Loaded is simultaneously a high-sighted art-statement and the best affirmation yet that, just like Lou said in, why I believe it was the Rolling Stone review of this same album, they are really still just a rock'n'roll band from Long Island. But whether you must descry the Artistes or the gullyjumpers just depends which of their manifold backyards yer playin' in. And sometimes they cross breed for a chunky solo right biff in the bazoois just delicated the slight degree by one frankly booshwah mauve boxing glove.
And what that syncromesh of half-struck metaphors means is that even though some of their more, shall we say, Elevated statements can be approached with all the attentive decorum proper to music of Significance (and they are that, too), they reflect Real Life rather then half-digested Soph Camp profundities, and more importantly, will also get your ya-yas out when you get tired of any and all meanings. Furthermore, they never let their little Humor Senses toddle off out of the range of a fast resort when the going threatens to get a little bit lugubrious. In fact, according to Lou, the two most bittersweet songs which strike the most "serious" notes on the album were originally conceived in somewhat lighter tones: "I originally intended to do almost all-of the vocals on this album, but I blew my voice out at Max's, so Doug took over on several of them, and the sense that the songs were handled and interpreted in got changed around a little - like "New Age", was supposed to be funny, a girl thinking she was like a movie queen and the guy down the block was Robert Mitchum. And "Sweet Nothing" was even more different - it was intended as a rather sly song making fun of some people that it describes and not at all as the sort of very serious statement it ultimately became."
The nicest touch on the Loaded album, or at least the one that endears it most to me, is the fact that it contains not one but four Instant Rock & Roll Classics. Their names, surprise, are "Sweet Jane", "Rock & Roll", "Head Held High" and "Train Round the Bend". "Sweet Jane" and "Train Round the Bend" have a suggestion about them of the kind of thing Dylan might be doing today if he'd gone on as a rock'n'roll prince after Blonde on Blonde and elaborated that basic sheetmetal trainwhistle holler of his, instead of riverbeddin' down with a sheet of Cons-cool Nashville steels and dandyfyin' himself up as the very scarecrow ghost of Preacher Gary Cooper come a'callin'. And now he's a very sedate man love with his house in hills w/kids and chickens and ducks so what's out here in Mudville for him? The challenge in songs like "Train Round the Bend", that's what.
This one song is one of the most definitively (which includes unpretentiously) Amerikan pieces of music heard since "Mystery Train" or Roy Acuff's "Night Train to Memphis", both of which it's intrinsically related to not only as new ragweed-continent Train litercheer but also as musical construction. You bet it's an obvious song; why didn't you think of it? Just like you should have thought of "Not Fade Away" and "Lay Lady Lay" and lots of other inevitable, indestructible songs that when suddenly they're there it seems like they always were or shoulda been because they roll off the spool as natural as life itself and where they now set there was before a void which you just never noticed, because if you had, and been a genius-type void-filler like of Louie Reed, why then you woulda had all the glory.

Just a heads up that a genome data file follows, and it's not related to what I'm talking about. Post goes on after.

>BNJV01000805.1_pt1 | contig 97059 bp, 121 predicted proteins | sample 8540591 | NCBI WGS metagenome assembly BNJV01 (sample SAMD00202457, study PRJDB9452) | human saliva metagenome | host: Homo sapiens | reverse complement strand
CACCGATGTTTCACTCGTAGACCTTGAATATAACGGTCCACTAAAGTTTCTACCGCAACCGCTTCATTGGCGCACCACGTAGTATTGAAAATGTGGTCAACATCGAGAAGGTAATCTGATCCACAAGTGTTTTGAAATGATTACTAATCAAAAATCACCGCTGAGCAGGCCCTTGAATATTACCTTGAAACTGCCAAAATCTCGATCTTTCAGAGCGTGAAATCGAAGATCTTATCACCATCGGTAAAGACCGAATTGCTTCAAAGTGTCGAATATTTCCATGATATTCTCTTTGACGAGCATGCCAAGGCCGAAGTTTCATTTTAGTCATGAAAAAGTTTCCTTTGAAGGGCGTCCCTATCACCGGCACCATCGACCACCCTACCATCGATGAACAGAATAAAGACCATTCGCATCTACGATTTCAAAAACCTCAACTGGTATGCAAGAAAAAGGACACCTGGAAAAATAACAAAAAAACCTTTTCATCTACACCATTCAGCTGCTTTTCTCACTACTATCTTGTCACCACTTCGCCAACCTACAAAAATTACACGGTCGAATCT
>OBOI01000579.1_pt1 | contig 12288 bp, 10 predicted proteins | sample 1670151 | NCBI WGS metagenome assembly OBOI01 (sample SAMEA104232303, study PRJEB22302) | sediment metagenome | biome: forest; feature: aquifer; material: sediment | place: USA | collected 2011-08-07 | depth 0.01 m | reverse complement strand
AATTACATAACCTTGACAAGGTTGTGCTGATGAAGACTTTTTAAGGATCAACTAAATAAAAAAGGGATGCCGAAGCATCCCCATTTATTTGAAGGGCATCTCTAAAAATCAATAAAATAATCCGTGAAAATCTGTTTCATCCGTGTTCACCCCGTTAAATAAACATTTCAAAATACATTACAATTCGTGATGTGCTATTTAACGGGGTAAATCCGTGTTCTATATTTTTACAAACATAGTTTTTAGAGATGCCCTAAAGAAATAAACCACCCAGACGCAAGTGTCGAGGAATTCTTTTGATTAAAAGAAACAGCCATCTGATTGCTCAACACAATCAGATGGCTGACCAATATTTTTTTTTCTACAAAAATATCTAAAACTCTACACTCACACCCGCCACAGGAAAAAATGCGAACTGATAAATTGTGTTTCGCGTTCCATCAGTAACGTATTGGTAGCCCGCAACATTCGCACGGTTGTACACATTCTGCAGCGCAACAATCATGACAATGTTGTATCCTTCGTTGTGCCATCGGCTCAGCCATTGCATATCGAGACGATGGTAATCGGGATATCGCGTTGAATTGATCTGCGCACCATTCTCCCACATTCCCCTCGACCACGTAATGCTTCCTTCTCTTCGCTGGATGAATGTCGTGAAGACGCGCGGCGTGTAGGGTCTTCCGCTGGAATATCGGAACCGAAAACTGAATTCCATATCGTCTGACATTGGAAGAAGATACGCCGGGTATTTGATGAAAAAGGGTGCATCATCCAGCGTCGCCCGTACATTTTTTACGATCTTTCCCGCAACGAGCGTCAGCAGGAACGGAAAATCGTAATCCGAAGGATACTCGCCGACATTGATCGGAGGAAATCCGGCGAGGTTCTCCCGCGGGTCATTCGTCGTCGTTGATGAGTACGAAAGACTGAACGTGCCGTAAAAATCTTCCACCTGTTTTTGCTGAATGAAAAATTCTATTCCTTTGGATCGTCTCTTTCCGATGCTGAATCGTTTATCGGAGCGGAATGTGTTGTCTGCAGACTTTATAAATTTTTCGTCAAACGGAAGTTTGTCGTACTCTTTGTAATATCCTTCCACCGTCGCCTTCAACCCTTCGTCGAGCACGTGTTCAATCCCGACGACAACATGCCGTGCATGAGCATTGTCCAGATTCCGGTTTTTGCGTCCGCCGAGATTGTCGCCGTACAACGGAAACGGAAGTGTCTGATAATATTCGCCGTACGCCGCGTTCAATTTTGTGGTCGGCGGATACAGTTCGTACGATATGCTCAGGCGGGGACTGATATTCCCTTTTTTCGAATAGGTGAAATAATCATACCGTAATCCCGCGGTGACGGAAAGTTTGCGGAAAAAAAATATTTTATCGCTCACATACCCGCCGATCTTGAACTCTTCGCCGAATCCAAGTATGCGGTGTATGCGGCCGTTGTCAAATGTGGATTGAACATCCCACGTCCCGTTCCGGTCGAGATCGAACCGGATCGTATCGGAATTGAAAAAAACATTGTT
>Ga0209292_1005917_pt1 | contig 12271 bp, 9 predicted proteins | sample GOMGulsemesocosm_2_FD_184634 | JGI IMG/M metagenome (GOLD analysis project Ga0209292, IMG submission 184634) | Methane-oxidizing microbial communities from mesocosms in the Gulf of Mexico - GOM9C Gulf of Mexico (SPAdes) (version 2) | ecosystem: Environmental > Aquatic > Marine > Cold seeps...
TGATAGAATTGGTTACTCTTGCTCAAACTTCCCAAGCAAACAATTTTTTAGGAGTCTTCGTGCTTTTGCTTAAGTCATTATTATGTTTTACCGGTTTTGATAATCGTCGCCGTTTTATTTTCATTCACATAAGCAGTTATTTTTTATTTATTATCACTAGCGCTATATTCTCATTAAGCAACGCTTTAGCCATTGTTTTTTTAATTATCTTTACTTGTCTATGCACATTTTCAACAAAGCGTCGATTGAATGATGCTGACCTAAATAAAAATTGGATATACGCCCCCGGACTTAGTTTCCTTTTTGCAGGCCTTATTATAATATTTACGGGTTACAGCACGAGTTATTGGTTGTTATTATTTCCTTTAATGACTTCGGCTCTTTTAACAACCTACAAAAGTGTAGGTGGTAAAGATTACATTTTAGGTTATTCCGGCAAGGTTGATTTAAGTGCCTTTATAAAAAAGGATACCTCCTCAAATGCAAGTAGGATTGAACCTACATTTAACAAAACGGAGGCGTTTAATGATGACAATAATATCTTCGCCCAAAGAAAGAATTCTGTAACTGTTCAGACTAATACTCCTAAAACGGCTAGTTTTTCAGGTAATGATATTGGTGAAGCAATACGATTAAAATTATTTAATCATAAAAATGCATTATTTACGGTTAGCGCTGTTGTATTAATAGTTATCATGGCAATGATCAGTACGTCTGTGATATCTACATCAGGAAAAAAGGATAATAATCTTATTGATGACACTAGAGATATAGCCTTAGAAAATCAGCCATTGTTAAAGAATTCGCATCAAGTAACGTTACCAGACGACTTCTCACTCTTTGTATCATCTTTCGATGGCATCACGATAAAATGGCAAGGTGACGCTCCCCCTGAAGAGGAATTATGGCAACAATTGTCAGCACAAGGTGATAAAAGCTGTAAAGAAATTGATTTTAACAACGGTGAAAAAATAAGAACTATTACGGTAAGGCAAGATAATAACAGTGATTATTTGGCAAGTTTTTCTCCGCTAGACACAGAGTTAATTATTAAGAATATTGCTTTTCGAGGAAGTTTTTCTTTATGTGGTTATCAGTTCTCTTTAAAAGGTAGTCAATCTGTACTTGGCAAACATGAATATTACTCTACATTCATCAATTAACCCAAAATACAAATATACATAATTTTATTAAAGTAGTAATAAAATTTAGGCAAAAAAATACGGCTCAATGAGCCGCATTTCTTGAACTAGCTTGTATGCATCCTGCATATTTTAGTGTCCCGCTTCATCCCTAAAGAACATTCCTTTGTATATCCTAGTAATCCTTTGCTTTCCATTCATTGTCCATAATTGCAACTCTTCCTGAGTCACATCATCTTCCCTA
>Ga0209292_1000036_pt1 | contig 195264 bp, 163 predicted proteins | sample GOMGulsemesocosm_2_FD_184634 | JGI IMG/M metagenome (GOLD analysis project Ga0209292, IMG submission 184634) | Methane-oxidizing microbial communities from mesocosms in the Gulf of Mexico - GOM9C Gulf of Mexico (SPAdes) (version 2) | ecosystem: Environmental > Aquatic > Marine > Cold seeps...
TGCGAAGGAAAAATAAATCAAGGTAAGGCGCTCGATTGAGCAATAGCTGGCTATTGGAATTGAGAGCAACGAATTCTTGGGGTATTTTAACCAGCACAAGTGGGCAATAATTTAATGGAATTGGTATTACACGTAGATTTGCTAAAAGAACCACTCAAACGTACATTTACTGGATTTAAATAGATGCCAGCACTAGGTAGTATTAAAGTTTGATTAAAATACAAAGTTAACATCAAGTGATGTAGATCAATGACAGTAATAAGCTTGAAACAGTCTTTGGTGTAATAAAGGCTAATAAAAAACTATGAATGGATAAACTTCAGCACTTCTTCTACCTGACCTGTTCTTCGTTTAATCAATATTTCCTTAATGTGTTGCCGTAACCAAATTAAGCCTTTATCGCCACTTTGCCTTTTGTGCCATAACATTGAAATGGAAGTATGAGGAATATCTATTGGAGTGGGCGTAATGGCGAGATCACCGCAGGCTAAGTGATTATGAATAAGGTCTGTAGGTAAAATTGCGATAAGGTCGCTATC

It's riduculously late in the course of the Collective Listening Habits of the Western World to mention this now but take special note of that spiffily splintered steel-and-wire guitar counterpoint which underlays this little folk dittywahditty; telegraphic chatter counterpointing the golden flanks of the- lunging Super Chief lead guitar. And that vocal and those words! What a voice; the raggedy epiglottis denim jacket personification of wild Amerikid, like Neal Cassidy almost, loose and wild as the promise of a continent that's gone and was going when Jack Kerouac traversed it. Jack Kerouac would like this song, I'm sure, because it doesn't pander to the by now lethally banal idea of the jacket-flapping vagabond in Amerika - we've come all the way from Route 66 to Easy Rider in just a decade, but if you look at it from another angle we've come from Kerouac to "Train Round the Bend". And if that seems ludicrous to you, just reflect that both are true to the eternal often-trampled vision which comes out of a fierce crazy love of America and everything it represents or could or did.
This fine song is also a hoot at the current fad for gettin' back to the land just like what Sterling said, come to think about it: "Train round the bend/Takin me way from the country/I'm sick of the trees/Take me to the city . . . Wind in the country yer much too raw/Tryin' to be a farmer/But nothin' I planted ever seemed to grow/ ... I am just a city boy/don't mean to knock the country life/I miss the city streets and the neon lights/Uh see the train comin' round the bend." Yazoo! Lyrics of the Year. Oughta enshrine 'em in the Smithsonian Institution and play 'em for visiting furriners to show 'em what we are - better yet, play 'em the whole album.